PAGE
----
The Associated Press has nixed “illegal immigrant” from its stylebook.
The AP now dictates to stop using “illegal” when describing a person. “Instead, it tells users that ‘illegal’ should describe only an action, such as living in or immigrating to a country illegally,” says the news wire's Senior Vice President and Executive Editor Kathleen Carroll’s statement explaining the move.
So should you care?
Many an AP Stylebook-thumping editor would say yes.
AP style changes sometimes cause rumbles in the industry. Think back to other style switcheroos, such as cutting the hyphen in email and removing the space between web and site. However mundane sounding, writers were euphoric, although the impact of such tweaks on humanity is debatable.
But some changes are arguably more significant. In 1986, as Fox News reports, the AP's style editor announced the wire would use "anti-abortion" instead of "pro-life" and abortion rights instead of "pro-choice."
This new shift, announced Tuesday, pops the lid off another one of the great American "issues."
It touches on the immigration debate that’s heating up in communities and political corners across this “country of immigrants.” It comes as Democratic and Republican lawmakers are making headway on immigration reform legislation and President Barack Obama looks to make immigration overhaul his “legacy item.”
Organizations including the American Civil Liberties Union have rallied around the slogan "no human being is illegal" for some time, and many have prodded the media to change its language to reflect this.
They include the National Association of Hispanic Journalists, which in 2006 began lobbying its industry to stop calling immigrants illegal, as Roque Planas, associate editor of HuffPost LatinoVoices, points out. A Fox News Latino poll taken last year — making the rounds again today — showed 46 percent of Latino voters find “illegal immigrant” offensive.
While some advocates have rooted for a switch to “undocumented,” the AP's style czar has struck that down too, claiming migrants often have documents just not the right ones.
(Both undocumented and illegal immigrant are accepted if a source is quoted saying it.)
AP-abiding journalists covering this issue now must tweak the I-word, and scrounge for better alternatives.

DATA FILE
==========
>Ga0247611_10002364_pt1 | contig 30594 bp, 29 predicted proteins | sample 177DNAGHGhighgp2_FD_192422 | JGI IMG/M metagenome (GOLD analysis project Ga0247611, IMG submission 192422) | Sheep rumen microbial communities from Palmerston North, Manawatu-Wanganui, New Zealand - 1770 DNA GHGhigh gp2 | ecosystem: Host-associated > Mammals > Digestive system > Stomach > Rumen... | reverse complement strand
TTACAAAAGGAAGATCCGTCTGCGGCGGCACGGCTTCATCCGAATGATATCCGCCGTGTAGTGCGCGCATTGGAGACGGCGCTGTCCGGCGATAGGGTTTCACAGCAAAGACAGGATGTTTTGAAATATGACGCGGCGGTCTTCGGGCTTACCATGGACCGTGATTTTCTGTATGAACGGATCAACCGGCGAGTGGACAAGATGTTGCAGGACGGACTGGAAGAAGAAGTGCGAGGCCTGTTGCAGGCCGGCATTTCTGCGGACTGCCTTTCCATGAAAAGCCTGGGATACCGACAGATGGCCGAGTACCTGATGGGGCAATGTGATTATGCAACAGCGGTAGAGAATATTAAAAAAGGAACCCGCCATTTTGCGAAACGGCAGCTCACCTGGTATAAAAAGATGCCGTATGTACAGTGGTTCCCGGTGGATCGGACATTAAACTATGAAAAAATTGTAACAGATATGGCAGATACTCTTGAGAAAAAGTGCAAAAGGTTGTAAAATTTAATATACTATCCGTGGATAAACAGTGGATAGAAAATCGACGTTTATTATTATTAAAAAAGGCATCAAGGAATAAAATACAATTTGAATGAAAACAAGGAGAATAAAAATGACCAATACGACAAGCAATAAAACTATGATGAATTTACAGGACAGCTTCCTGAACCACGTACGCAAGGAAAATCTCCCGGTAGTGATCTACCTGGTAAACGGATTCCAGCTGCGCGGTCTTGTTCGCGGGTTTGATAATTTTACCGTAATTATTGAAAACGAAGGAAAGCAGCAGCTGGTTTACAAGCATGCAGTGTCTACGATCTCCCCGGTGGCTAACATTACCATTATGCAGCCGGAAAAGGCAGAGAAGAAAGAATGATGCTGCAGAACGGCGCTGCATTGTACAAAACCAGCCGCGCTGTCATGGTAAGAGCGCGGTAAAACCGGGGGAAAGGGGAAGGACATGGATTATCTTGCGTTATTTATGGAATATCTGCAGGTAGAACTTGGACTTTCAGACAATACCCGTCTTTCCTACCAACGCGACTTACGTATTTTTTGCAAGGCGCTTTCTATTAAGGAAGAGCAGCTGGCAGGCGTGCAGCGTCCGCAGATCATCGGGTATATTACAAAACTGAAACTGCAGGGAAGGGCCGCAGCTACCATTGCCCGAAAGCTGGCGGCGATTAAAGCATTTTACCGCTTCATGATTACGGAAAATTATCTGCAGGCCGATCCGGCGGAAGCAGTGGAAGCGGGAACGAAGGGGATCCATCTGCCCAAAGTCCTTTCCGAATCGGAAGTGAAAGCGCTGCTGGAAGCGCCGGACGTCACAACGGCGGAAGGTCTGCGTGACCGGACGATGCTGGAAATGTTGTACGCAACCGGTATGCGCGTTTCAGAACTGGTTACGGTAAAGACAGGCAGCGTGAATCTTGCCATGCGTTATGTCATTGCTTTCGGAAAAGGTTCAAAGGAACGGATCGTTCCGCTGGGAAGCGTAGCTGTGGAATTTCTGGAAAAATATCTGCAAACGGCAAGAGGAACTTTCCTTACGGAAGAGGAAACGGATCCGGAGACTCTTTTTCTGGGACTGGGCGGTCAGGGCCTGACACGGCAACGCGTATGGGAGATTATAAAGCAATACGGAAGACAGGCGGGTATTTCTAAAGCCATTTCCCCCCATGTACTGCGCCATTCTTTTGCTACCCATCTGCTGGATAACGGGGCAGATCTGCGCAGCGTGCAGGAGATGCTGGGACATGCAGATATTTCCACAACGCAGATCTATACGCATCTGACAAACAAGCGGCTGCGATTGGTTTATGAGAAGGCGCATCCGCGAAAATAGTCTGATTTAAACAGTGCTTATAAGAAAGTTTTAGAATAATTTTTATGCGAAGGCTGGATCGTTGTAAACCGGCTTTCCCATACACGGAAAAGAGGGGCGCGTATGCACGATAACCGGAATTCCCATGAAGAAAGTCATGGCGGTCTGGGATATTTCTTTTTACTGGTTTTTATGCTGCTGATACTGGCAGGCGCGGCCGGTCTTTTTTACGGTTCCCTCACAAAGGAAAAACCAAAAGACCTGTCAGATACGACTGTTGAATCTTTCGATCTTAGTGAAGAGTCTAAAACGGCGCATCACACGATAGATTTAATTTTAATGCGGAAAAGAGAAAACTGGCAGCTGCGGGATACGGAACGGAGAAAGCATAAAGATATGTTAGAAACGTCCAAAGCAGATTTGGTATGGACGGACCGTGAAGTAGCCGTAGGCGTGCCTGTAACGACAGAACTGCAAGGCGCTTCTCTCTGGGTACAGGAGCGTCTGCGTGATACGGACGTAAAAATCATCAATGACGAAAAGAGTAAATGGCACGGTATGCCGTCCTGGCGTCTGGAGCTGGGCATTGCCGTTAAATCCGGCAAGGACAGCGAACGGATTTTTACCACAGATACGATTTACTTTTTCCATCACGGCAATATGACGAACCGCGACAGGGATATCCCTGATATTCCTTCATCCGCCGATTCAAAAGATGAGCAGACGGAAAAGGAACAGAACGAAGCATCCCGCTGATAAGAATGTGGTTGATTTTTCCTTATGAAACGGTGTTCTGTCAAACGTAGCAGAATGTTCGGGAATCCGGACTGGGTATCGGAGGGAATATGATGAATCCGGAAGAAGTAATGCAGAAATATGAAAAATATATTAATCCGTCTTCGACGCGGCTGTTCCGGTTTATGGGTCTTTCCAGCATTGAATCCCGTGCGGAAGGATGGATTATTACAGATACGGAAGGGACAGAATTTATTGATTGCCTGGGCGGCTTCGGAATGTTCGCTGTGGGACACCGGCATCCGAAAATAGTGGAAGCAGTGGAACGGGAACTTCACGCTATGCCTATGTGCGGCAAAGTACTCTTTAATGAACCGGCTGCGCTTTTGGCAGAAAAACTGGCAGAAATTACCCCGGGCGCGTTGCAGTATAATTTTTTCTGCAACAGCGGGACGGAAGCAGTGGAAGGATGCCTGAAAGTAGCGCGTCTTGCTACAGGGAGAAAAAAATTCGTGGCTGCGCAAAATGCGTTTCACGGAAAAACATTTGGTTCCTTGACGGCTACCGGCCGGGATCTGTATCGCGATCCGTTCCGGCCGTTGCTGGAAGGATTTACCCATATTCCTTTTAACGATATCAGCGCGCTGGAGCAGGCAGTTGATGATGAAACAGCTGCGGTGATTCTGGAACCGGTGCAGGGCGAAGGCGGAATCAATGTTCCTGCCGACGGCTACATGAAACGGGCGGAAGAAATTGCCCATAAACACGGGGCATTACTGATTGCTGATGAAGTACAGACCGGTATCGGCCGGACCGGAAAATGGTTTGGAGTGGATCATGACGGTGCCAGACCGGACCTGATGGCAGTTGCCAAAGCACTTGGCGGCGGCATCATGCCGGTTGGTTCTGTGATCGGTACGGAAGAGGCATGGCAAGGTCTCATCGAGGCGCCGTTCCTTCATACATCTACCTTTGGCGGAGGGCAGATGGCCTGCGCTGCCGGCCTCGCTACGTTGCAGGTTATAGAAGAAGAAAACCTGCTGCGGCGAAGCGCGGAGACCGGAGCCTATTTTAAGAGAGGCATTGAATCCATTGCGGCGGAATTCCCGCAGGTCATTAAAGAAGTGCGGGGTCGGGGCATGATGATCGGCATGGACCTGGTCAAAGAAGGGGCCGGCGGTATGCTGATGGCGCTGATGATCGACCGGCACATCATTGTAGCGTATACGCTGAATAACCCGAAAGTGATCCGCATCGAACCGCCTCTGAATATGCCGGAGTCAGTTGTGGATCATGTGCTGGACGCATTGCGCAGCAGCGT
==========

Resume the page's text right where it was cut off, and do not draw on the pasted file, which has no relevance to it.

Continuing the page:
“Acceptable variations include living in or entering a country illegally or without legal permission,” the stylebook says, but it also urges reporters to be specific.
A vote for pithier writing it is not.
The AP's sway may be considerable, but how powerful? It's a 165-year-old nonprofit news cooperative owned by its American newspaper and broadcast members and one of the world's largest newsgathering services. But it's lost some important members over the years (i.e. CNN and Tribune Company newspapers). Still, its stylebook is influential in the industry, something of a bible in most newsrooms.
But some accuse the AP of overstepping. Commentators on "Fox & Friends" said the AP is "doing some cheerleading" and lobbying for immigration reform.
Other journalists questioned the value of such a move.
"Simply changing the wording isn't going to alter attitudes among those who feel undocumented migrants are a scourge," said Dudley Althaus, who has reported from Mexico for US newspapers for over 20 years, and now as correspondent for GlobalPost.
"If the number of Mexicans and others slipping into the United States without papers — or overstaying their visas, which accounts for millions of 'illegals' — continues to decline, US attitudes toward the migrants will change, whatever wording is used to describe them," he added.
Ernest Sotomayor, before becoming dean of student affairs at the Columbia Journalism School, reported at newspapers that were steeped in immigration issues in New York and Texas. He saw the AP news as a positive change.
"These are people, and they are driven here by many factors, and while they arrive without permission, they are not illegal humans and that is precisely what the terminology implies," he told GlobalPost.
"We don't describe disgraced members of congress as illegal congressmen after they are found to have broken ethics laws, nor do we call bankers convicted of insider trading illegal bankers.
"Further, our society for generations has welcomed the people coming here to find paid labor, utilizing them to build our homes, bridges and streets, work in service industries. So it is hypocritical to call them illegal and then, by the millions, hire them into jobs no else will take," Sotomayor said.
The AP is by no means the first to dump the label.
On AP's news, some responded enthusiastically, and some asked what took the top arbiter of news style so long.
“It’s a very late action, but better late than never,” Flor de Maria Oliva, a former editor of the Spanish-language section of The New Mexican newspaper, told the Santa Fe paper. “Whatever influence [the change] may have, it can only improve the way we talk about and refer to people.”
Indeed, not just college papers had made the switch. Jamie Stockwell, managing editor of the San Antonio Express-News, told media think tank Poynter her paper had stopped using "illegal immigrant" five years ago.
“We’ve been excited in the newsroom,” she said. “We’ve been opposed to ‘illegal immigrant’ and the worst, ‘illegal’” (as a noun) for some time. Stockwell says the change in AP style is part of a broader movement on the part of publications to adopt a style they feel is “much more accurate and much more sensitive to what is very much an emotional issue.”
A big question mark hangs over The New York Times, whose style, like many media, varies from the wire service. The Times' public editor, Margaret Sullivan, wrote that New York's Gray Lady is considering changes on immigration lingo too, albeit not as "sweeping" as the AP's.
Below is a Storify collection of tweets on the topic collated by Poynter.